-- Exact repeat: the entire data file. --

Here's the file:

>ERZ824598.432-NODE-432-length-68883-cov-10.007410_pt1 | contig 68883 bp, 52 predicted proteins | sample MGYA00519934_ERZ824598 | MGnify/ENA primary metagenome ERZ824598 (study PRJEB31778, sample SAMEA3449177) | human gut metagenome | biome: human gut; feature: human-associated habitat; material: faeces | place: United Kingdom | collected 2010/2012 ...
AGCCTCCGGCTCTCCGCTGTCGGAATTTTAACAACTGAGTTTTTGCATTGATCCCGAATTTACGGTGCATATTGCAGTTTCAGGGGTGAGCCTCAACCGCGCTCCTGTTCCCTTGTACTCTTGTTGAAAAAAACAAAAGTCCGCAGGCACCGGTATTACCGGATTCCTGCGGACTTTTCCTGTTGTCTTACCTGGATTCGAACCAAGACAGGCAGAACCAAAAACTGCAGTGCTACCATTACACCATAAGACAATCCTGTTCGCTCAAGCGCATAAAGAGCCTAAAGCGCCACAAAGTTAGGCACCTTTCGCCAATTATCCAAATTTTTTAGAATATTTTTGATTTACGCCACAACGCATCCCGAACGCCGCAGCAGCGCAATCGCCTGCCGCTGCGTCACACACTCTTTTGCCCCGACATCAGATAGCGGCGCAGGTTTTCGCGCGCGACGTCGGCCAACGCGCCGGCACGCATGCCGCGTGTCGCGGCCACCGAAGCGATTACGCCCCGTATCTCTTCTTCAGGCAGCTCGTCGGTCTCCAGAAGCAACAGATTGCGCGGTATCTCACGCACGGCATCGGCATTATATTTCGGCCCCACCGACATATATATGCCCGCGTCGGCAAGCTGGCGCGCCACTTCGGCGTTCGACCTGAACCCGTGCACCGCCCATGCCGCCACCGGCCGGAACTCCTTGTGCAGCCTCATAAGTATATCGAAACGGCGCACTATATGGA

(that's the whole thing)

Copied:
>ERZ824598.432-NODE-432-length-68883-cov-10.007410_pt1 | contig 68883 bp, 52 predicted proteins | sample MGYA00519934_ERZ824598 | MGnify/ENA primary metagenome ERZ824598 (study PRJEB31778, sample SAMEA3449177) | human gut metagenome | biome: human gut; feature: human-associated habitat; material: faeces | place: United Kingdom | collected 2010/2012 ...
AGCCTCCGGCTCTCCGCTGTCGGAATTTTAACAACTGAGTTTTTGCATTGATCCCGAATTTACGGTGCATATTGCAGTTTCAGGGGTGAGCCTCAACCGCGCTCCTGTTCCCTTGTACTCTTGTTGAAAAAAACAAAAGTCCGCAGGCACCGGTATTACCGGATTCCTGCGGACTTTTCCTGTTGTCTTACCTGGATTCGAACCAAGACAGGCAGAACCAAAAACTGCAGTGCTACCATTACACCATAAGACAATCCTGTTCGCTCAAGCGCATAAAGAGCCTAAAGCGCCACAAAGTTAGGCACCTTTCGCCAATTATCCAAATTTTTTAGAATATTTTTGATTTACGCCACAACGCATCCCGAACGCCGCAGCAGCGCAATCGCCTGCCGCTGCGTCACACACTCTTTTGCCCCGACATCAGATAGCGGCGCAGGTTTTCGCGCGCGACGTCGGCCAACGCGCCGGCACGCATGCCGCGTGTCGCGGCCACCGAAGCGATTACGCCCCGTATCTCTTCTTCAGGCAGCTCGTCGGTCTCCAGAAGCAACAGATTGCGCGGTATCTCACGCACGGCATCGGCATTATATTTCGGCCCCACCGACATATATATGCCCGCGTCGGCAAGCTGGCGCGCCACTTCGGCGTTCGACCTGAACCCGTGCACCGCCCATGCCGCCACCGGCCGGAACTCCTTGTGCAGCCTCATAAGTATATCGAAACGGCGCACTATATGGA